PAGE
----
I made a trip to an Asian supermarket while I was in LA. There were 2 kinds of starters, and I got them both:
"Angel-brand Rice Leaven" which comes in 8g packets similar to dry powdered yeast, and
"Shanghai Yeast Cakes" which are the ubiquitous Chinese yeast balls.
From the Wikipedia article on Chinese fermentation starters
, I learned that there are basically 3 types of starters, all composed of various yeasts, molds, and bacteria:
Small starter - made with molds of the Rhizopus
genus, this starter supposedly generates less heat and produces wine more neutral in flavor
The rice leaven packets list Rhizopus oryzae
as an ingredient, so they're probably of this type.
Large starter - the mold here is Aspergillus oryzae
(the species commonly called koji); almost all famous alcoholic drinks in China use this starter
Since they're more common, I bet that the yeast balls are "large starters".
Red starter - yeast and Monascus purpureus
, the species responsible for red yeast rice
I didn't see any of these beside the other starters. I did find red-colored rice in a different section (with other types of rice), but I'm not sure if that contains active cultures.
The instructions for the yeast balls are on the back of the package in Chinese only, so here they are, translated:
To make Jiuniang (glutinous rice pudding):
Open an individual packet and grind the 2 yeast balls into powder, about 20 g. Soak 1.2 kg [about 6 cups] of glutinous rice [also called sweet or sticky rice] for 3 hours in summer or 5 hours in winter. Drain and steam the rice until done. Add some cold water and bring the temperature to about 30 °C [86 °F]. Mix the powdered starter with the rice and pack the mixture down in a large enough vessel. Make a hole in the middle, 5cm in diameter and all the way to the bottom. Cover the vessel and keep warm, around 25-30 °C. After 24-36 hours, check the hole for sweet rice juice. When all the rice has softened up, the Jiuniang is ready. Refrigerate and enjoy.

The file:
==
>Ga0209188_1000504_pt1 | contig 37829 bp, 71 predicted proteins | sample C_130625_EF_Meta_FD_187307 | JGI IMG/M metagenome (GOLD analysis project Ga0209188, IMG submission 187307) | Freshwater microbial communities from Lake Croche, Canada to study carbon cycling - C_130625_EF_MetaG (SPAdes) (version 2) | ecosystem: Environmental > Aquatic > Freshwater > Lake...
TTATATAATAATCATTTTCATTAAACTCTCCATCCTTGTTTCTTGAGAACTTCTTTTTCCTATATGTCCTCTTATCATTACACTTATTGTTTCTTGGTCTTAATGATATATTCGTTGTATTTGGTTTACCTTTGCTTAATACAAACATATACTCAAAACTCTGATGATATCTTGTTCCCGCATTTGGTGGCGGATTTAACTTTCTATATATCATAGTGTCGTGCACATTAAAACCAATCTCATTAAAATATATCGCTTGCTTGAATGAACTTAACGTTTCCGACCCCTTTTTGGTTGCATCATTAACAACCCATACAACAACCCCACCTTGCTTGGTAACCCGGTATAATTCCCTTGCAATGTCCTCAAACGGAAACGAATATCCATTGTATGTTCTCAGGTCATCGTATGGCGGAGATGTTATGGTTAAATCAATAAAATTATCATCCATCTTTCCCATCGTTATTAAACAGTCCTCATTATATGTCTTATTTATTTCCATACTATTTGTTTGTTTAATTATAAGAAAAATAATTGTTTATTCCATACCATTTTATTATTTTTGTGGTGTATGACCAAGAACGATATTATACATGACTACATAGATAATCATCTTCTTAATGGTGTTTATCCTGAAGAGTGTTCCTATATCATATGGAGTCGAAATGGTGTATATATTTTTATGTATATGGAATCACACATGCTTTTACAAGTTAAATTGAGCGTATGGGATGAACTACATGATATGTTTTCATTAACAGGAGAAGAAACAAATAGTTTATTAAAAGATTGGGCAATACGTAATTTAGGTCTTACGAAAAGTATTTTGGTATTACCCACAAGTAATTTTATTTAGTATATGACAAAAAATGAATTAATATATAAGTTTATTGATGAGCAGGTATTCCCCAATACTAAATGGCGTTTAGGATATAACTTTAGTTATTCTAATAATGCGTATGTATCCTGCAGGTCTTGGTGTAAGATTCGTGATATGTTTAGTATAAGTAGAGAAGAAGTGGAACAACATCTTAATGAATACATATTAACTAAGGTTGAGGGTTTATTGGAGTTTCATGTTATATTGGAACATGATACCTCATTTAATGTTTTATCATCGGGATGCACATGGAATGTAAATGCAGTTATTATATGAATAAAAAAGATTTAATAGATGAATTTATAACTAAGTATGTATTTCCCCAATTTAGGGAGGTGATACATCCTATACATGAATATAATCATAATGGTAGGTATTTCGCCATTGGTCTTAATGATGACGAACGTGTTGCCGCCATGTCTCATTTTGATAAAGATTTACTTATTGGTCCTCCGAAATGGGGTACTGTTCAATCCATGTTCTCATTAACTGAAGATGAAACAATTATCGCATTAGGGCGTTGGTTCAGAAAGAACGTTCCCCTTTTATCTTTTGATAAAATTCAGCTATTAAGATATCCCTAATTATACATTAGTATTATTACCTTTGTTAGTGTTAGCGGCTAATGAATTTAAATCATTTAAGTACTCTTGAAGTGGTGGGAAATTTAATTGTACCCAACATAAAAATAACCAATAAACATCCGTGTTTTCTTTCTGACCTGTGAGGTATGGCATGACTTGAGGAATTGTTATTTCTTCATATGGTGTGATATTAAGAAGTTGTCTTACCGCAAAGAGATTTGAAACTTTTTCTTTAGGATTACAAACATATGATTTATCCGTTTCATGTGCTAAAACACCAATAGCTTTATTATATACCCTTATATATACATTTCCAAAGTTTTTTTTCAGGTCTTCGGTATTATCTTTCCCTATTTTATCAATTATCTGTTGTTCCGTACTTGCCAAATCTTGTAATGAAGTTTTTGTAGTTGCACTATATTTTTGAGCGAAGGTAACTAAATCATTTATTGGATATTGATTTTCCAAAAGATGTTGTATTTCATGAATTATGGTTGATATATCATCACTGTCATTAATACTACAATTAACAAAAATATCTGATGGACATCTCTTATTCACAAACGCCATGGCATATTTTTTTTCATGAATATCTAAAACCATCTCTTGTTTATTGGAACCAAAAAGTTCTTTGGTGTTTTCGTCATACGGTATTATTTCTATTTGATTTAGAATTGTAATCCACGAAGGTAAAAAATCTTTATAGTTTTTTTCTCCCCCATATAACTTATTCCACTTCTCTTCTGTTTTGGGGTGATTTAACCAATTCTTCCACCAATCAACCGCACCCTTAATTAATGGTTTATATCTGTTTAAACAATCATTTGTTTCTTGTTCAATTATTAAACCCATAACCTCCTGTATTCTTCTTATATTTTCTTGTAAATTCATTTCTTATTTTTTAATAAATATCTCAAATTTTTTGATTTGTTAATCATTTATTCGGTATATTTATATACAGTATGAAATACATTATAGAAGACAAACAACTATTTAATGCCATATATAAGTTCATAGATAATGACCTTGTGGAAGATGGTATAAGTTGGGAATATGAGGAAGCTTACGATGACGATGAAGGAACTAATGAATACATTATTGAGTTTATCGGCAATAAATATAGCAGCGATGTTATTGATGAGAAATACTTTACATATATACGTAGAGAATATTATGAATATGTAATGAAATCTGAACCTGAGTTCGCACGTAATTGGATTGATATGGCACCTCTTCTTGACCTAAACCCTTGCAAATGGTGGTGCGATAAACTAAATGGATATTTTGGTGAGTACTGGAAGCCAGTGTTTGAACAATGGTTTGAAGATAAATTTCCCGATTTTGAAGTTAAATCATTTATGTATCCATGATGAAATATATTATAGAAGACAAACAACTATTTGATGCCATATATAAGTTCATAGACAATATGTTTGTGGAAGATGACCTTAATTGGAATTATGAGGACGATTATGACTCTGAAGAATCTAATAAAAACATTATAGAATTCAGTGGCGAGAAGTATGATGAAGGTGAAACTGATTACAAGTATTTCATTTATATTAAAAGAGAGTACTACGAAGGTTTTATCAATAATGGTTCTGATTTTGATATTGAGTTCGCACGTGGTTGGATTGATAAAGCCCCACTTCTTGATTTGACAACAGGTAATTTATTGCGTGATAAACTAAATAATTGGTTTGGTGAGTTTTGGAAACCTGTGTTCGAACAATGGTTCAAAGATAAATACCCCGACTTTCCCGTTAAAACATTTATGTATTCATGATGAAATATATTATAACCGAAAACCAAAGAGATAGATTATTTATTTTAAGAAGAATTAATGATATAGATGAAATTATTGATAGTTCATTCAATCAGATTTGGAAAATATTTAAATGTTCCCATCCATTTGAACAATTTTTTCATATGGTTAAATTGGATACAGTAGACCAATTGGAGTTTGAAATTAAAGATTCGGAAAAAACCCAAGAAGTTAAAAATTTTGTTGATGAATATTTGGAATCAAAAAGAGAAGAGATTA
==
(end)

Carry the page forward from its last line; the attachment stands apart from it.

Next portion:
To make Huangjiu ("yellow wine"):
Put the Jiuniang as prepared above in a large vessel and add 2.4 L of filtered water. Cover and let it ferment. After 24 hours, you'll see the rice clump up and float on top of the liquid. Use a clean utensil to mix it up. After repeating this for 7 days (more or less, depending on room temperature), the rice solids will have sunk to the bottom. The liquid is mostly colorless at this point. Strain the liquid out and let it settle, then you can heat pasteurize it and age it in the bottle. It will slowly take on color and become "Yellow Wine".
So there it is, the "right" way to do it, though I didn't read the instructions until after I started my first batch which is now on day 15. I used both starters in a sort of free-for-all. I'll update with details and pictures tomorrow :P